Aligning Sales Teams with Healthcare Buyers
All over the world, there is a growing middle class that expects better healthcare, and an aging population that requires increasing medical attention. Governments are taking action to control healthcare expenditures as a percentage of GDP. These are significant demographic and policy shifts that will dramatically affect suppliers of pharmaceutical products, medical devices, and capital equipment. To survive, they must understand these changes and adapt accordingly.
In the United States, the Affordable Care Act (ACA) is forcing healthcare providers to change their business and practice models. In order to reinforce the mandate to decrease the cost of care and improve outcomes, the Department of Health and Human Services, for the first time ever, has set targets for the percentage of Medicare reimbursement that’s tied to either value or outcome. For example, by 2016, they expect 85% of all Medicare fees for service reimbursement to be tied to value or outcome, with the target increasing to 90% by 2017. This is driving healthcare providers to adopt more efficient and collaborative business practices.
As if that isn’t enough, accountable care organizations and other integrated delivery models are decreasing the decision making the power of individual physicians. Surgeons used to be able to say, “I want a particular device in my OR every time I’m in there or leaving.” Now, “value committees” consisting of clinicians, nurses, administrators, operations, and finance people are evaluating those decisions. Sales representatives have to deal with both clinical and administrative decision makers.
To be successful, life sciences marketers and salespeople must get aligned with how healthcare systems are buying today, and they must understand the factors currently influencing buyers’ decisions. If they push marketing messages that don’t emphasize driving outcomes and value, then they will be left out in the cold. Even if the product costs more, if they can prove that it prevents patients from being readmitted to the hospital or shortens the hospital stay, then they can still win business.
How to Align
To align with today’s buyers, life sciences salespeople must be able to solve problems and position the value of solutions in terms of cost management and outcome improvement. How sales reps gain access, how they prepare for a call, how they manage the complexity of the buying process, and how they continue to demonstrate value and look for growth opportunities inside the account are all changing. The life sciences sales role will start to look more like what we see today in the technology industry – a more complex sales environment.
Conversations with buyers are changing. Traditionally, a pharmaceutical sales rep might come in and say:
Dr. Davis, I’m here to talk to you today about our antihypertensive medication. Here’s a study that we published in New England Journal and what it says is that we lower blood pressure ten millimeters of mercury better than our competitor.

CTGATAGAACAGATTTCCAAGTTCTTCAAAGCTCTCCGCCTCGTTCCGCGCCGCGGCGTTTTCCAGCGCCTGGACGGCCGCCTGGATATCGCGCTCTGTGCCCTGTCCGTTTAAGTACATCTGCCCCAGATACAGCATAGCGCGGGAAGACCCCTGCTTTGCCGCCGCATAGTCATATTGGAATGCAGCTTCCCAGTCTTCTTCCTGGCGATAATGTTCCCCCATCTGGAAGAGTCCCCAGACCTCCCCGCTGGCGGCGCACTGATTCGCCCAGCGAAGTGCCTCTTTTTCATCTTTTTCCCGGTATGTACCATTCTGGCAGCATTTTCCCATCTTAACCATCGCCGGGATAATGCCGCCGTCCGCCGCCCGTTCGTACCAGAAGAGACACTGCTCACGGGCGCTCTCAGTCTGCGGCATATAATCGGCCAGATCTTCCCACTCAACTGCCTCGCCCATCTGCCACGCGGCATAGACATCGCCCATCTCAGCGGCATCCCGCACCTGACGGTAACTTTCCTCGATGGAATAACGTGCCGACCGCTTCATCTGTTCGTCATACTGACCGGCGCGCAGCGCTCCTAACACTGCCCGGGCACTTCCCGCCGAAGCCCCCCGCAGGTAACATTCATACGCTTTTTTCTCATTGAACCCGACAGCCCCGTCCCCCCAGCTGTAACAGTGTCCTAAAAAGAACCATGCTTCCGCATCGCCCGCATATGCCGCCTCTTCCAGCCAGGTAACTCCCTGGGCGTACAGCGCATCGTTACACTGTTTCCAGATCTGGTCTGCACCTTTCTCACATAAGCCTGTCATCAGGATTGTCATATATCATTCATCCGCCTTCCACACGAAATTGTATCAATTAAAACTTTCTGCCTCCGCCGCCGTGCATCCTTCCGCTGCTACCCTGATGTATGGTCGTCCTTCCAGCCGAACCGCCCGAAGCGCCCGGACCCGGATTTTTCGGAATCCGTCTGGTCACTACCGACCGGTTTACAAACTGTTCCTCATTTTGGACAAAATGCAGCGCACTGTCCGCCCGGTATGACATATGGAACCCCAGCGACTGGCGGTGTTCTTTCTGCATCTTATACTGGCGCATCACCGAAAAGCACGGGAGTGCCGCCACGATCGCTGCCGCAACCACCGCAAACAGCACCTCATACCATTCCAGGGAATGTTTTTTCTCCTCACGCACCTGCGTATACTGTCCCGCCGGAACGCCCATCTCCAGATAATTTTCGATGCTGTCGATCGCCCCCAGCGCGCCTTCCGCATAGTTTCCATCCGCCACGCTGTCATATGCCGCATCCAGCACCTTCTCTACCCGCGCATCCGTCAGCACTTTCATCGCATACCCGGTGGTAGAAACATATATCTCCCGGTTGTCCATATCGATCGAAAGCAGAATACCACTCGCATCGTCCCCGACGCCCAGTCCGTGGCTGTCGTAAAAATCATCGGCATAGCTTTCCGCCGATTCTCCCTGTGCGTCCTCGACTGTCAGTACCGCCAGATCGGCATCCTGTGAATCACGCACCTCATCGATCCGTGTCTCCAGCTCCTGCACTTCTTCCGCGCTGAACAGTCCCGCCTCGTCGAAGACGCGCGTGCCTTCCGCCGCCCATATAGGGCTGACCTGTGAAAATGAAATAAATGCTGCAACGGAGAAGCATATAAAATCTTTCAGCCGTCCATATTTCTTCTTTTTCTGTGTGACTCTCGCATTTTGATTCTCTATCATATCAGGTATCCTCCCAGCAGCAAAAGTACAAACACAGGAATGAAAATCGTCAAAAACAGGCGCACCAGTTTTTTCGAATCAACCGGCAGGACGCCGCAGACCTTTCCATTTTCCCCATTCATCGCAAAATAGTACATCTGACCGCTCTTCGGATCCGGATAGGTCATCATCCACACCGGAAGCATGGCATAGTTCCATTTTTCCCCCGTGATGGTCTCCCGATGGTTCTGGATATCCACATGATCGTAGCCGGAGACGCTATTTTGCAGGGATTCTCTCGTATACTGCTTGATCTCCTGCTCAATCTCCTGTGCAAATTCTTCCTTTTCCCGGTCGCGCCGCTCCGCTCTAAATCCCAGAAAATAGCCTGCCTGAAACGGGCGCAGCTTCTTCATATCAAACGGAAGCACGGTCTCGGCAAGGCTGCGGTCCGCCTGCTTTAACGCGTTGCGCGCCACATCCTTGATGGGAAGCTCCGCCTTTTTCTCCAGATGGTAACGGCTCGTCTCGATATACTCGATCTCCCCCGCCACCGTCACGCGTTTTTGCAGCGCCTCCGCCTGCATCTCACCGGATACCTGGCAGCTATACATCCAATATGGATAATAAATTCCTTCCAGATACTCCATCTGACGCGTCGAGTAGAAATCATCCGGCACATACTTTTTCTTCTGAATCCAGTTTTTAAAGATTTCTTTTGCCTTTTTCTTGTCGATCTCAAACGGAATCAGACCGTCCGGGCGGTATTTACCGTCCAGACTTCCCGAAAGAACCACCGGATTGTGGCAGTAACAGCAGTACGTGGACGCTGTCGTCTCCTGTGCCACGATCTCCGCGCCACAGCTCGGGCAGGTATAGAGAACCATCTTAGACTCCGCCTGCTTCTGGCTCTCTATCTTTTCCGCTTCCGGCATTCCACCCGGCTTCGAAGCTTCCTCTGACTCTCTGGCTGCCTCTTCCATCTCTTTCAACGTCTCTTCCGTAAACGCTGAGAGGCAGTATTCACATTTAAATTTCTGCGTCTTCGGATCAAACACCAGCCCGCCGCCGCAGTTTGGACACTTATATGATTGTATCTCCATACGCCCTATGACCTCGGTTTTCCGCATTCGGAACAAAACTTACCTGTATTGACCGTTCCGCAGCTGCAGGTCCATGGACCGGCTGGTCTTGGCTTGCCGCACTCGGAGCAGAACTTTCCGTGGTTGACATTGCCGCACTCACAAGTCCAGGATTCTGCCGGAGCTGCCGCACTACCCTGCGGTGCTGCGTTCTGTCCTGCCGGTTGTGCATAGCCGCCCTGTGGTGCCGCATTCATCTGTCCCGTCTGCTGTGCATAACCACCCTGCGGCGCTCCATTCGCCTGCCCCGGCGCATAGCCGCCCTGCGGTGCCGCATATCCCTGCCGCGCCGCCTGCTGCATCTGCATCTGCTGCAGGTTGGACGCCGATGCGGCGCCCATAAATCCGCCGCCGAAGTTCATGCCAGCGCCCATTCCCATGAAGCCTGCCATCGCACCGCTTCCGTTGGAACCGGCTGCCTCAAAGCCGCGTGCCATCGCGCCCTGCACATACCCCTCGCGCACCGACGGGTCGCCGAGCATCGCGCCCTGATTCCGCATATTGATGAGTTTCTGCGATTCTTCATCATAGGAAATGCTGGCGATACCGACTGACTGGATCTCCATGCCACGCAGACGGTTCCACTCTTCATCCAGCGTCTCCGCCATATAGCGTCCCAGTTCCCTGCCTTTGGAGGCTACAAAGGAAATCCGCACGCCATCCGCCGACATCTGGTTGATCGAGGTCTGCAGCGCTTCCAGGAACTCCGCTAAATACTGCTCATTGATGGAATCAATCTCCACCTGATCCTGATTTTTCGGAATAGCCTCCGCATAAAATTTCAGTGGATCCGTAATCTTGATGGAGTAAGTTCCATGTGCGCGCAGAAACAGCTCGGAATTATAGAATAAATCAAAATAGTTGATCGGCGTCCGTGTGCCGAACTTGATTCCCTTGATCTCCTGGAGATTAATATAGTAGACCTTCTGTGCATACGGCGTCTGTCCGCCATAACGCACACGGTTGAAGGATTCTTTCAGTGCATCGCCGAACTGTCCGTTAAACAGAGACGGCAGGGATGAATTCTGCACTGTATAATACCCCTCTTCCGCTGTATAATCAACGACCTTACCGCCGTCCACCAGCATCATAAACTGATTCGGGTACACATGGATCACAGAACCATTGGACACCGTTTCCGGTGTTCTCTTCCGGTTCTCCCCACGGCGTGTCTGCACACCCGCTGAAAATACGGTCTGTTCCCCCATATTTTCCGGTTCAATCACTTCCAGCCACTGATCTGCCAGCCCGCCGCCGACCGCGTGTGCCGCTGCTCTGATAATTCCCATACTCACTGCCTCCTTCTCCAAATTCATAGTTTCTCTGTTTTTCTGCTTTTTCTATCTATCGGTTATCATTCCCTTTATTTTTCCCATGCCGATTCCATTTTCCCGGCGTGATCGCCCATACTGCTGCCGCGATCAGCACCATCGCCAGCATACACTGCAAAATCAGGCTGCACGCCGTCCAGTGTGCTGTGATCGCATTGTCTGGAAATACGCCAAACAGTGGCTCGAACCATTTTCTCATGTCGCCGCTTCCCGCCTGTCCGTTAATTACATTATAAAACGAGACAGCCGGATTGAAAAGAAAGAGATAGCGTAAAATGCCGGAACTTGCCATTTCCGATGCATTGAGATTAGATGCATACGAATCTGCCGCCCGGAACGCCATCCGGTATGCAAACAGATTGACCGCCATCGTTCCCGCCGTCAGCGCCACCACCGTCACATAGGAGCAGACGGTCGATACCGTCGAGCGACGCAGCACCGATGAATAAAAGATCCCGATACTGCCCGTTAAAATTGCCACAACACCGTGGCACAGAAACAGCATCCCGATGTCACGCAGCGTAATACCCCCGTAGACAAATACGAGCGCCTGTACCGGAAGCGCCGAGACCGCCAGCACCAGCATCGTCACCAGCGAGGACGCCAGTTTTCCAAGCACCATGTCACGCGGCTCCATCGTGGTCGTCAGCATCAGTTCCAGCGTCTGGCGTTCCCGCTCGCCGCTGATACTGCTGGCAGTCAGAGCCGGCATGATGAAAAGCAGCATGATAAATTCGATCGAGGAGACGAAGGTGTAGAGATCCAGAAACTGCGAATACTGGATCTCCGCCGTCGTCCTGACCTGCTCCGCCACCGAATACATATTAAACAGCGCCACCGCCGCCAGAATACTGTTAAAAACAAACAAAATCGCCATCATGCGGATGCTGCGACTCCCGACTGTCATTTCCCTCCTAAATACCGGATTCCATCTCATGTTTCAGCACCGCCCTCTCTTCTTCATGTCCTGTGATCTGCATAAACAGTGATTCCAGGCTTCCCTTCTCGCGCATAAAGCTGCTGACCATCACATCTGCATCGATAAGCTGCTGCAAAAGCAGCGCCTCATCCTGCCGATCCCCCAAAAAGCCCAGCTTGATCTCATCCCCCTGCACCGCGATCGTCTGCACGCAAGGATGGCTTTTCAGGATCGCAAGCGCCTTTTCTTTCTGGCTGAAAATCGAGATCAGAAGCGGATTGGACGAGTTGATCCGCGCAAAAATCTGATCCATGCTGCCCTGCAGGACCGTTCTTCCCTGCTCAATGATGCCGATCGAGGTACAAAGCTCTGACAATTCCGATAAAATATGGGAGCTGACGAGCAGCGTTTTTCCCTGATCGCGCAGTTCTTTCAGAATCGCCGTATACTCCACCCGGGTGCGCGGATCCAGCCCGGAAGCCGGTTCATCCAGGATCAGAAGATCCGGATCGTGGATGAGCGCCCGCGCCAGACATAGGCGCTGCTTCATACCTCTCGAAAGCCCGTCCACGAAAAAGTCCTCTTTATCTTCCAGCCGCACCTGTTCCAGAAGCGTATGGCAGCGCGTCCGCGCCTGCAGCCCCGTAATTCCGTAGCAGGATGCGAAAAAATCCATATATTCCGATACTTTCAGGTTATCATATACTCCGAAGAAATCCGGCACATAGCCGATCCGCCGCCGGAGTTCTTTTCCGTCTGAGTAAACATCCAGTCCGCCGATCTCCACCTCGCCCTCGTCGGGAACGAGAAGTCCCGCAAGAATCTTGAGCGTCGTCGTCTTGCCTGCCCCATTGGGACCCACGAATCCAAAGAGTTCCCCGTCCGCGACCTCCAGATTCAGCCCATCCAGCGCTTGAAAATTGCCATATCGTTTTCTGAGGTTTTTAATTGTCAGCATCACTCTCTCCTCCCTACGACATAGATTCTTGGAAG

This is a canned pitch that doesn’t require the rep to consider if the physician has a high population of patients with high blood pressure and if so if that problem was relevant to the physician.
A consultative, solution-based sales conversation plays out differently:
When I have spoken with other clinicians that appear to have practices similar to yours, they have a large hypertensive patient population that has a significant impact on the quality measures for the practice. I’d be interested to know how this patient population impacts your practice.
I’ve also found that their top clinical concerns are decreasing adverse experiences due to the use of multiple antihypertensives while targeting at least a decrease of 10 mm of mercury or more to reach their blood pressure goals. Can you help me understand what your targets and goals are for your hypertensive patients and the tools you use to get there?
After gaining an understanding of the critical practice issues, the representative can then begin to position their solution in context. For instance, they could reach into their arsenal of clinical studies and say, “That being the case, I’ve critically appraised a clinical study that was recently published in the New England Journal of Medicine, and thought it might be of interest to you. I’d like to hear your thoughts on how these results from the trial could impact your practice.”
A consultative, evidence-based and solution-focused approach helps the sales rep uncover issues and priorities that will enable her to either help propose a value-enhancing solution or to shift to another product in the portfolio if there isn’t a current, compelling need for her initial solution. This is the kind of sales behavior that is now required to succeed in the new healthcare environment.
Download a free white paper on how buying is changing in healthcare systems, and how your sales organization should adapt to this new reality.